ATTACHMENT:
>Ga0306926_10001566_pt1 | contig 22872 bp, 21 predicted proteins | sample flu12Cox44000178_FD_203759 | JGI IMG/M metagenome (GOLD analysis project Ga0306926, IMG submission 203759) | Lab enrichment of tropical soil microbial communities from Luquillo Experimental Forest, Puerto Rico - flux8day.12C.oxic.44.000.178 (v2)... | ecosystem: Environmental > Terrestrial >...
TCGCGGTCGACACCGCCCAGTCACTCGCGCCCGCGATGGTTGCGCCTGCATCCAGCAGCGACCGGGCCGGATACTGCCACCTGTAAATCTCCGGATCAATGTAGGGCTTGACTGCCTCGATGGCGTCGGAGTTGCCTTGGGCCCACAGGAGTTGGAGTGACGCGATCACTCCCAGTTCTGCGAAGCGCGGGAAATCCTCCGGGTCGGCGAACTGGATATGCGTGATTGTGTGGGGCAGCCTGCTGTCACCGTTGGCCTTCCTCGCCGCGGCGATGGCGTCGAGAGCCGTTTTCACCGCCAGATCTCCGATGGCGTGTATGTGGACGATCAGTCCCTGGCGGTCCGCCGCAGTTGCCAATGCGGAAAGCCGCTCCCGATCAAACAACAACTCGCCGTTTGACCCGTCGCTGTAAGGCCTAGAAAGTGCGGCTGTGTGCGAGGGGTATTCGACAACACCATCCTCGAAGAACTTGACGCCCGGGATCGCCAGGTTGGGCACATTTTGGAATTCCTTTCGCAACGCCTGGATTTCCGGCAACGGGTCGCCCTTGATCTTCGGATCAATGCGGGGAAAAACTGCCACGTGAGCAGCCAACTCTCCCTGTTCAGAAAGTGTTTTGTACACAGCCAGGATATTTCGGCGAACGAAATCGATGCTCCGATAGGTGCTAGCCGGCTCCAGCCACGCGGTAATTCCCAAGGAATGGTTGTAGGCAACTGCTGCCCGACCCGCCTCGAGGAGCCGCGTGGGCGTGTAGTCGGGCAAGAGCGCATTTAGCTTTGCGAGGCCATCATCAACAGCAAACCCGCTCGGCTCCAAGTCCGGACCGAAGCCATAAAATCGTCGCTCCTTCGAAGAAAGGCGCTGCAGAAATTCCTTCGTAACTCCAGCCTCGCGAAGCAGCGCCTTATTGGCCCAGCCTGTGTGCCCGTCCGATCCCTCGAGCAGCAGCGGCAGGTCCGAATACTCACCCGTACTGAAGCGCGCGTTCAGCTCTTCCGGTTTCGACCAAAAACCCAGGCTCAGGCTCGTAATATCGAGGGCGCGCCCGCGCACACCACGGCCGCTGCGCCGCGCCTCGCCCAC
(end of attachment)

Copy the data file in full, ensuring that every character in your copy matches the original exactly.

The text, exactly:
>Ga0306926_10001566_pt1 | contig 22872 bp, 21 predicted proteins | sample flu12Cox44000178_FD_203759 | JGI IMG/M metagenome (GOLD analysis project Ga0306926, IMG submission 203759) | Lab enrichment of tropical soil microbial communities from Luquillo Experimental Forest, Puerto Rico - flux8day.12C.oxic.44.000.178 (v2)... | ecosystem: Environmental > Terrestrial >...
TCGCGGTCGACACCGCCCAGTCACTCGCGCCCGCGATGGTTGCGCCTGCATCCAGCAGCGACCGGGCCGGATACTGCCACCTGTAAATCTCCGGATCAATGTAGGGCTTGACTGCCTCGATGGCGTCGGAGTTGCCTTGGGCCCACAGGAGTTGGAGTGACGCGATCACTCCCAGTTCTGCGAAGCGCGGGAAATCCTCCGGGTCGGCGAACTGGATATGCGTGATTGTGTGGGGCAGCCTGCTGTCACCGTTGGCCTTCCTCGCCGCGGCGATGGCGTCGAGAGCCGTTTTCACCGCCAGATCTCCGATGGCGTGTATGTGGACGATCAGTCCCTGGCGGTCCGCCGCAGTTGCCAATGCGGAAAGCCGCTCCCGATCAAACAACAACTCGCCGTTTGACCCGTCGCTGTAAGGCCTAGAAAGTGCGGCTGTGTGCGAGGGGTATTCGACAACACCATCCTCGAAGAACTTGACGCCCGGGATCGCCAGGTTGGGCACATTTTGGAATTCCTTTCGCAACGCCTGGATTTCCGGCAACGGGTCGCCCTTGATCTTCGGATCAATGCGGGGAAAAACTGCCACGTGAGCAGCCAACTCTCCCTGTTCAGAAAGTGTTTTGTACACAGCCAGGATATTTCGGCGAACGAAATCGATGCTCCGATAGGTGCTAGCCGGCTCCAGCCACGCGGTAATTCCCAAGGAATGGTTGTAGGCAACTGCTGCCCGACCCGCCTCGAGGAGCCGCGTGGGCGTGTAGTCGGGCAAGAGCGCATTTAGCTTTGCGAGGCCATCATCAACAGCAAACCCGCTCGGCTCCAAGTCCGGACCGAAGCCATAAAATCGTCGCTCCTTCGAAGAAAGGCGCTGCAGAAATTCCTTCGTAACTCCAGCCTCGCGAAGCAGCGCCTTATTGGCCCAGCCTGTGTGCCCGTCCGATCCCTCGAGCAGCAGCGGCAGGTCCGAATACTCACCCGTACTGAAGCGCGCGTTCAGCTCTTCCGGTTTCGACCAAAAACCCAGGCTCAGGCTCGTAATATCGAGGGCGCGCCCGCGCACACCACGGCCGCTGCGCCGCGCCTCGCCCAC